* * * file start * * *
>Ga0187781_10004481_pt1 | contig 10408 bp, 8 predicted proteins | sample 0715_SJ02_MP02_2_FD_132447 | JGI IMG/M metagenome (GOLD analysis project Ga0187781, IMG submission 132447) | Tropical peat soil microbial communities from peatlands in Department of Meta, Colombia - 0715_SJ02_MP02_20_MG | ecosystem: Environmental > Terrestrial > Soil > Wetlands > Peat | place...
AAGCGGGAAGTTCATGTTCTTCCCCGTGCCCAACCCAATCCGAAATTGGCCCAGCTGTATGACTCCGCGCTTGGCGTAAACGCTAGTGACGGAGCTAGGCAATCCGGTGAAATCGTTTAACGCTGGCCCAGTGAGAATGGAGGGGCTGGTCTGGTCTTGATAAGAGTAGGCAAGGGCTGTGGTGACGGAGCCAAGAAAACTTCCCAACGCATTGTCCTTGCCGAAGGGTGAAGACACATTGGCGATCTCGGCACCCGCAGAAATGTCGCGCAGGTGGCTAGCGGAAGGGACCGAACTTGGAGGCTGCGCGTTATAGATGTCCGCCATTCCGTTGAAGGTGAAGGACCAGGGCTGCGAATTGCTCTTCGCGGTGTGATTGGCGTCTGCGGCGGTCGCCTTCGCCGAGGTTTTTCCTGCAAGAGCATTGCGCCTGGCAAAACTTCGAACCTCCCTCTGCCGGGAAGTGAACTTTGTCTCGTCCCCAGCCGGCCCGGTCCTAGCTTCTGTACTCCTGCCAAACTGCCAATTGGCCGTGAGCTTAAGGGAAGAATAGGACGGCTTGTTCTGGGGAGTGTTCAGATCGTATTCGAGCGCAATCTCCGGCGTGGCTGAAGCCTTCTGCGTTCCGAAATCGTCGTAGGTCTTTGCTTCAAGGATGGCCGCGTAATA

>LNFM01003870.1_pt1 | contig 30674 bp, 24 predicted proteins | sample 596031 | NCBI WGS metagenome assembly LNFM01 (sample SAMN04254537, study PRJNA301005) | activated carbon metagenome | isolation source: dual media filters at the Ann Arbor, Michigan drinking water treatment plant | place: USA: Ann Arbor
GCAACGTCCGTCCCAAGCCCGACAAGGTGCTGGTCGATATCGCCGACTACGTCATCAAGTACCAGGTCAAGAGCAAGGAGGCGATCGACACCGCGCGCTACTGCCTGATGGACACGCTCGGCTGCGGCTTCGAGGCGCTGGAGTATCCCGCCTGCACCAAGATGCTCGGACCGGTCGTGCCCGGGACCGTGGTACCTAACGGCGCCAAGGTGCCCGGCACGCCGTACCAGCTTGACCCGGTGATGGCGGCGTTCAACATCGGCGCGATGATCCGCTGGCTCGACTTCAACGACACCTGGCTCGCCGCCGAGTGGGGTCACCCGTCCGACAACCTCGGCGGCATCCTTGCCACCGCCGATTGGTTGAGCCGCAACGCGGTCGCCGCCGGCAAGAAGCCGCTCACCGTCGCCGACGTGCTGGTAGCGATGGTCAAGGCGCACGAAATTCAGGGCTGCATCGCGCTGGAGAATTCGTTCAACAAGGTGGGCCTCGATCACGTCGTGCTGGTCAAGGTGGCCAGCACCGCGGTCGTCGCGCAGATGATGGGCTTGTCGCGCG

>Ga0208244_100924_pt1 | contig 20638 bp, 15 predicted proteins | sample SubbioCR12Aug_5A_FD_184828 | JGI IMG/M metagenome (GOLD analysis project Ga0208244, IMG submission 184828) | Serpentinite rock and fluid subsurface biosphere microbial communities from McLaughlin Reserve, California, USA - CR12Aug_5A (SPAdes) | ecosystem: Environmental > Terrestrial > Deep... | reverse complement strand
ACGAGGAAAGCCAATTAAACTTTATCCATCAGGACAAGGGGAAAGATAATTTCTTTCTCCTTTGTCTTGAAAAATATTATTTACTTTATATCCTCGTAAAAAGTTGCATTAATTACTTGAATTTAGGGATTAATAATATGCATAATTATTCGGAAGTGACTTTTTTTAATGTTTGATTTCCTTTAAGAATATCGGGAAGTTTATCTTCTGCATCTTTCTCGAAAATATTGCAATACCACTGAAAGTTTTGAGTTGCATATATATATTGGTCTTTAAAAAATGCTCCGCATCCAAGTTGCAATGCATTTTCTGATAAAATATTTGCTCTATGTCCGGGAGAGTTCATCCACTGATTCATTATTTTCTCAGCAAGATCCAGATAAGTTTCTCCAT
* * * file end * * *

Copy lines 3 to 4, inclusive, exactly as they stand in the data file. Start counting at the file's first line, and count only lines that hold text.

>LNFM01003870.1_pt1 | contig 30674 bp, 24 predicted proteins | sample 596031 | NCBI WGS metagenome assembly LNFM01 (sample SAMN04254537, study PRJNA301005) | activated carbon metagenome | isolation source: dual media filters at the Ann Arbor, Michigan drinking water treatment plant | place: USA: Ann Arbor
GCAACGTCCGTCCCAAGCCCGACAAGGTGCTGGTCGATATCGCCGACTACGTCATCAAGTACCAGGTCAAGAGCAAGGAGGCGATCGACACCGCGCGCTACTGCCTGATGGACACGCTCGGCTGCGGCTTCGAGGCGCTGGAGTATCCCGCCTGCACCAAGATGCTCGGACCGGTCGTGCCCGGGACCGTGGTACCTAACGGCGCCAAGGTGCCCGGCACGCCGTACCAGCTTGACCCGGTGATGGCGGCGTTCAACATCGGCGCGATGATCCGCTGGCTCGACTTCAACGACACCTGGCTCGCCGCCGAGTGGGGTCACCCGTCCGACAACCTCGGCGGCATCCTTGCCACCGCCGATTGGTTGAGCCGCAACGCGGTCGCCGCCGGCAAGAAGCCGCTCACCGTCGCCGACGTGCTGGTAGCGATGGTCAAGGCGCACGAAATTCAGGGCTGCATCGCGCTGGAGAATTCGTTCAACAAGGTGGGCCTCGATCACGTCGTGCTGGTCAAGGTGGCCAGCACCGCGGTCGTCGCGCAGATGATGGGCTTGTCGCGCG